James and Trent (who was probably sitting in the middle at the time!) and I made a run into town one day and as we were sitting at the stop sign (Toledo doesn’t have a stop light!) waiting to turn and head home Trent said, “Mrs. Fish, why does everyone here drive junky trucks?”  I looked around town and sure enough, there were more than a couple farm trucks parked along the street!  I explained that farm trucks work hard and don’t always get taken care of the best but they run just fine.  The contrast between vehicles on the farm and in the ‘burbs was pretty noticeable – even for a 10 year old – but because of the need to be thrifty every bit of use and life was squeezed out of vehicles and machinery!  And, when it didn’t run anymore chances were it got parked out back where it became part of the “strategic reserve” and stripped for parts.

This spring my mother had a stroke and had to leave the farm where she has lived since 1978.  We stopped making hay on the place about 10 years ago when it was divided up into five-acre parcels and sold for building lots.  Now, the neighbors still mow the old hay field with John Deere tractors – only they are lawn tractors instead.  Cleaning out Mom’s house was a bitter sweet experience.  So many lovely memories of summers in the shade of the huge oak trees, long hours spent exploring the woods and swimming in the river, the sweet smell of hay as you entered the barn to feed the cattle during the winter.  It was sort of like a bit of July during the cold, wet months of winter.  My middle son was especially sad about her leaving the farm and the apple trees that he loved to climb in and so we are going to get some scion wood from them in the spring and visit the Peninsula Fruit Club‘s spring grafting show!   We will plant the new apple trees in our orchard and perhaps our grandkids will get as much pleasure from them!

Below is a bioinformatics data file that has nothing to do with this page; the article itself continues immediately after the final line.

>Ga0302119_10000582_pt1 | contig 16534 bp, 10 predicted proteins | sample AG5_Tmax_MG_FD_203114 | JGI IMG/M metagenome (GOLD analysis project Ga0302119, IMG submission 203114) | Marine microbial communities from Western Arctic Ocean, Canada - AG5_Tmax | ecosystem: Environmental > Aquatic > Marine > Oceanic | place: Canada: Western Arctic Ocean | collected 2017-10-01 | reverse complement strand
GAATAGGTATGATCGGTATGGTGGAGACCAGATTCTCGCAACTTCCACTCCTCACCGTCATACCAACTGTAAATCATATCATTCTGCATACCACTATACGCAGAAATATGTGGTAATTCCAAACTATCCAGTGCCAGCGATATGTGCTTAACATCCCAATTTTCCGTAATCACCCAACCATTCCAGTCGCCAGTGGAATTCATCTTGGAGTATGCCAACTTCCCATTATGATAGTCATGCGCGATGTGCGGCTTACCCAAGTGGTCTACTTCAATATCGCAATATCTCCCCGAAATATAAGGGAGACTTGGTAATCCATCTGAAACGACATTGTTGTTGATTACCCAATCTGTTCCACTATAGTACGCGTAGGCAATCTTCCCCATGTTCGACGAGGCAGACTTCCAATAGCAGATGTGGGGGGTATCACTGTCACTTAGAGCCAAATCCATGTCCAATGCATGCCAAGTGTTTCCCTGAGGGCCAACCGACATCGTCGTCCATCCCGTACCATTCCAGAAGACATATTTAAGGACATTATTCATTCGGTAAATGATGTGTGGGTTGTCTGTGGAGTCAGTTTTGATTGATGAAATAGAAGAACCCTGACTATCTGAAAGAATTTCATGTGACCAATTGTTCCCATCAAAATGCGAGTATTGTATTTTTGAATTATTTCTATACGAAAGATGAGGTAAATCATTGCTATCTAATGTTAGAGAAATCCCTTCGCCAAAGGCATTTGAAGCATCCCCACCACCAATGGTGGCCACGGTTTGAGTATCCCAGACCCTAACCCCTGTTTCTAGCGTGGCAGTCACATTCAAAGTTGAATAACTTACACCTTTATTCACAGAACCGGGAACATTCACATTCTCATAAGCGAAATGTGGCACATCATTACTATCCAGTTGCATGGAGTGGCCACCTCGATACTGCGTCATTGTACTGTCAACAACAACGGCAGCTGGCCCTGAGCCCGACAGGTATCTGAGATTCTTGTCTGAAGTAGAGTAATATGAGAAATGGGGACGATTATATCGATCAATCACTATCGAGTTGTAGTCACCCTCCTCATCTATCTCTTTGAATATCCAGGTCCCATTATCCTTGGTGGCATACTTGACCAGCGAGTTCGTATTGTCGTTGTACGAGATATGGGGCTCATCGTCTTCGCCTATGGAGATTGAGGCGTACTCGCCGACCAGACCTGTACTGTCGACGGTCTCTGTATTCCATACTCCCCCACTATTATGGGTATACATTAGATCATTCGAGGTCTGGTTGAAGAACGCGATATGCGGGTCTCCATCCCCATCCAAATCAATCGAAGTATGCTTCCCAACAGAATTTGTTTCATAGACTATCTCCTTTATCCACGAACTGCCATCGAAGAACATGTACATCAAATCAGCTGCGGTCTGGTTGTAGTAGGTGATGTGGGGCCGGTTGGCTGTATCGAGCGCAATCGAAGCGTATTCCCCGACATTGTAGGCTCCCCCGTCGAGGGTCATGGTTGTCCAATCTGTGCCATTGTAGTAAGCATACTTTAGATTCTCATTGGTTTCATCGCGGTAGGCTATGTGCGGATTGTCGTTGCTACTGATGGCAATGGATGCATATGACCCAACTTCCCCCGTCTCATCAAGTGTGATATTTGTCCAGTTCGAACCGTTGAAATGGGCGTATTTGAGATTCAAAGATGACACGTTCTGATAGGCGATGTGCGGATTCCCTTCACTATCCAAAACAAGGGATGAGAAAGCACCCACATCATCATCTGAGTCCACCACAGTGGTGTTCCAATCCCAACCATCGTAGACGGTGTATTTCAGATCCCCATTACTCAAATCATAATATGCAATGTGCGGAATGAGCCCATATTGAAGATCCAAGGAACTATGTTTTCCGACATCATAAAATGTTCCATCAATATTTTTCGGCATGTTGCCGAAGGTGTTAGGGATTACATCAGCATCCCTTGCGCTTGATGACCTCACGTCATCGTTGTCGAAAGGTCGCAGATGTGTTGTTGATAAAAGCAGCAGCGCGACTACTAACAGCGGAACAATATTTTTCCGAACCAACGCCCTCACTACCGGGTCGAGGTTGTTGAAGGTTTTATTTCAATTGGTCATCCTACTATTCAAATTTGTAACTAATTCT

As I was packing up the bits and pieces of her life I thought a great deal about the current fascination with vintage items.  Since my mother embodied the adage “Use it up, wear it out, make do or do without!” her entire life was vintage!  However, rather than being displayed on a shelf or being a “decorator accent” these items were used every day!  All her pyrex dishes and bowls were chipped and stained – not museum pieces but kitchen workhorses that served thousands of meals for her family.   There was precious little to send to thrift stores or garage sale.  It was all worn out!   I packed up a few boxes of keepsakes and precious mementos, but there was very little worth saving.  I kept her recipe books, a few dishes and heirlooms, and some linens.  In the bottom of the kitchen towel drawer I came across a few worn but serviceable items.  One homemade muslin dishtowel had a bric-a-brac trim sewed on by Mom years ago.  I brought it home along with a couple of others – and put them in my towel drawer – because these things were made to be used, not just displayed on a shelf.

Kitchen Towels3


Martha Stewart doesn’t live here

Wednesday, February 22nd, 2012

Shannon was gracious and outed us about farm decor.  In the interest of full disclosure, the inside of my house is tidier than my back porch.  Even if I do have a latex IV set-up hanging from the suncatcher over my kitchen sink.  (It needed to dry completely after it was last used!)  This was taken last year (the BBQ is gone!) and it is much tidier (sort of) now.  We built this house and I had the idea that we would enjoy the porch on warm summer evenings.